Most of us are all too familiar with the Common Wasp (Vespula Vulgaris) and the almost identical German Wasp (Vespula Germanica) with their yellow and black banded  abdomens. Adult workers of  both the common wasp species measure about 12–17 mm (0.5–0.7 in) from head to abdomen, whereas the queen is about 20 mm (0.8 in) long. Both are highly temperamental and will sting humans with little provocation, the German Wasp being slightly more aggressive. Research indicates the wasps use odour to identify and attack rival wasps from other colonies, and nest odour frequently changes. Wasp are Britain's' most venomous animal with around 15 people each year dying from Anaphylaxis. The sting from a wasp is neither acid or alkali: rather it is hemolytic, haemorrhagic & neurotoxic. 


The nest is made from chewed wood fibres mixed with saliva. It has open cells and a cylindrical column known as a "petiole" attaching the nest to the substrate. The wasps produce a chemical which repels ants and secrete it around the base of the petiole to avoid ant predation. A solitary female queen starts the nest, building 20–30 cells before initial egg-laying. This phase begins in spring, depending on climatic conditions. She fashions a petiole and produces a single cell at the end of it. Six further cells are then added around this to produce the characteristic hexagonal shape of the nest cells. One egg is laid in each cell, and as it hatches, each larva holds itself in the vertical cell by pressing its body against the sides. The queen now divides her time between feeding the larvae on the juices of masticated insects and nest building. Once the larva reaches full size, it spins a cover over the cell, pupates and metamorphoses into an adult. When enough adult workers have emerged, they take up most of the colony’s foraging, brood care and nest maintenance throughout their 10 week life cycle. The queen, who is now fed by the workers, concentrates all her energy on reproduction. The spherical nest is built from the top downwards with successive combs of cells separated by petioles. The queen larvae, known as "gynes", are reared in larger cells in the lower combs. The finished nest may contain 5,000–10,000 individuals.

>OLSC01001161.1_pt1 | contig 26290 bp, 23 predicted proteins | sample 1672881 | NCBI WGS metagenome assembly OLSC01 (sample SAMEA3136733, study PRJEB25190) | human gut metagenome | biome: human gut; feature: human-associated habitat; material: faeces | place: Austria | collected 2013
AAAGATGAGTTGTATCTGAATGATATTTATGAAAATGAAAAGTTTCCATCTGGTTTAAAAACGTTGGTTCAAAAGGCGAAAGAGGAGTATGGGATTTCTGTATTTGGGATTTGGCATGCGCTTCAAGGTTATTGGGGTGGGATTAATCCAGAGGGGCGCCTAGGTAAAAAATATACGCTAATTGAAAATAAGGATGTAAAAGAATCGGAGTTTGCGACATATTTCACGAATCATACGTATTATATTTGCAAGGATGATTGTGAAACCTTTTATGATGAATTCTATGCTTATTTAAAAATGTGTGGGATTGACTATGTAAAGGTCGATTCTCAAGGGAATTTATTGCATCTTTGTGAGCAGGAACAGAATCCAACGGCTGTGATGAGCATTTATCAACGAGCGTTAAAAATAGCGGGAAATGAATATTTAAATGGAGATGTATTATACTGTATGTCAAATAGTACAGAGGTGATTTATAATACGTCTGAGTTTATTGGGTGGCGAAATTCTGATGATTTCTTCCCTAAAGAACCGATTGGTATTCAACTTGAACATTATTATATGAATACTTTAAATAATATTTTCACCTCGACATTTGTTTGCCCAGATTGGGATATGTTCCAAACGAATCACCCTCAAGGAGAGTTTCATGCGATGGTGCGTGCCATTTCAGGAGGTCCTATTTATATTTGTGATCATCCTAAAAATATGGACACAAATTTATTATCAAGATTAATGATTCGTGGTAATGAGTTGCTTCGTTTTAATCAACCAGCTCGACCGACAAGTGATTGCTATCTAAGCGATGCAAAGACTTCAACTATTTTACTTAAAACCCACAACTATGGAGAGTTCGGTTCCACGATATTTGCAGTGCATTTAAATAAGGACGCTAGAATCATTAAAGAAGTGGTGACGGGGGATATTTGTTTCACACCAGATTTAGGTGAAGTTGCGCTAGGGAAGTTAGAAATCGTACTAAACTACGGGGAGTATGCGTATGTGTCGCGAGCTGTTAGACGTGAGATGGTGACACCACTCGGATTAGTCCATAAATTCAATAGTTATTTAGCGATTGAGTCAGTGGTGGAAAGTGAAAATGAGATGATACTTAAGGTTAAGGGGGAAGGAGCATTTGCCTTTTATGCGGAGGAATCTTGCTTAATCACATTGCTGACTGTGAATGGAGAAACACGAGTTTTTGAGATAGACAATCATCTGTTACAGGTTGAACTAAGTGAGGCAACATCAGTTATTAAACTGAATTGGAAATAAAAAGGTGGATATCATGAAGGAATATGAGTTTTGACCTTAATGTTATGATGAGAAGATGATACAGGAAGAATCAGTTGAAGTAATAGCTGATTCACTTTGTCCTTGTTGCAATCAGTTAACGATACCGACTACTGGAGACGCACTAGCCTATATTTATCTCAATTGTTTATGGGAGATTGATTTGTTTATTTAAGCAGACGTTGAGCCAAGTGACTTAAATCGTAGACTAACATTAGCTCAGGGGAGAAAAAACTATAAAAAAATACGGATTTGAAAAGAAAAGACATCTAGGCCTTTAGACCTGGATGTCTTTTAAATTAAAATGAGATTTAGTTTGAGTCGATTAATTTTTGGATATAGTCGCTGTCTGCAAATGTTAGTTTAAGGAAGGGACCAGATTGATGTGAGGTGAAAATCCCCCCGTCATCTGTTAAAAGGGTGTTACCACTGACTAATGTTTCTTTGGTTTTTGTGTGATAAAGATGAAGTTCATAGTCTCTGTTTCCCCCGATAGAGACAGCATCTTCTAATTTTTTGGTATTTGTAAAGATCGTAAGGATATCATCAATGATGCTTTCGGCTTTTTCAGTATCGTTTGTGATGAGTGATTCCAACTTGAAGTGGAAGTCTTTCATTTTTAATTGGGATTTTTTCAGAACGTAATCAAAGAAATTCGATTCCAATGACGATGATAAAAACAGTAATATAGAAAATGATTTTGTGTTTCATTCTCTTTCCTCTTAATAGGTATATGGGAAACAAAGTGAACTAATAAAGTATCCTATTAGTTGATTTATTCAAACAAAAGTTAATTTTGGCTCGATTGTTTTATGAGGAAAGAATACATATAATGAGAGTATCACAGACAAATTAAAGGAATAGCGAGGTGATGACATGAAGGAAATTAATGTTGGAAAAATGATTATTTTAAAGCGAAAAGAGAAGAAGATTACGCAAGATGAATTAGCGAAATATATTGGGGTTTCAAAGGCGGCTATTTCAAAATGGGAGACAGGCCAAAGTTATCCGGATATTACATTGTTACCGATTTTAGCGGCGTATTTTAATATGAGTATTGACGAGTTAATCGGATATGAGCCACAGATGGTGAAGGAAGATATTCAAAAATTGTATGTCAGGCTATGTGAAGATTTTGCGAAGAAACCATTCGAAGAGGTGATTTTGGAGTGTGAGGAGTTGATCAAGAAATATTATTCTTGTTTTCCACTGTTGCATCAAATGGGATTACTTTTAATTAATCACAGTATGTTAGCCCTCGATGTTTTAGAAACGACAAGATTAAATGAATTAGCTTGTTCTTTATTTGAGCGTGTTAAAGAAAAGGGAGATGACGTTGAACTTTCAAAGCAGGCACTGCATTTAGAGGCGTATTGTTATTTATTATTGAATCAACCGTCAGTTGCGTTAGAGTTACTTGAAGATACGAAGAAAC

Each wasp colony includes one queen and a number of sterile workers. Colonies usually last only one year, with all but the queen dying at the onset of winter. New queens and males (drones) are produced towards the end of the summer, and after mating, the young queen overwinters in a hole or other sheltered location, sometimes in buildings. Wasp nests are not reused from one year to the next.


The most effective control of wasps is achieved through the application of an insecticidal dust into the nest and around the nest entrance.
Dead Cert Pest Control are able to offer a guaranteed treatment of all wasp nests.

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